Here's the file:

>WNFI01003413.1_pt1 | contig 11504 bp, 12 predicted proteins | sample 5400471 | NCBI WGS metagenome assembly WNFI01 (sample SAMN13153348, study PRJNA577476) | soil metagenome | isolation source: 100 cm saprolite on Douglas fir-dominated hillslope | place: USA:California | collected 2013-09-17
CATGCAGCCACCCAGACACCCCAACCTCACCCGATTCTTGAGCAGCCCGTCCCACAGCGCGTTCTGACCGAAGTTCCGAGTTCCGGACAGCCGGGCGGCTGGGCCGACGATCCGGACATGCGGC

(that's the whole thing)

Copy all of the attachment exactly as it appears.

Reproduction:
>WNFI01003413.1_pt1 | contig 11504 bp, 12 predicted proteins | sample 5400471 | NCBI WGS metagenome assembly WNFI01 (sample SAMN13153348, study PRJNA577476) | soil metagenome | isolation source: 100 cm saprolite on Douglas fir-dominated hillslope | place: USA:California | collected 2013-09-17
CATGCAGCCACCCAGACACCCCAACCTCACCCGATTCTTGAGCAGCCCGTCCCACAGCGCGTTCTGACCGAAGTTCCGAGTTCCGGACAGCCGGGCGGCTGGGCCGACGATCCGGACATGCGGC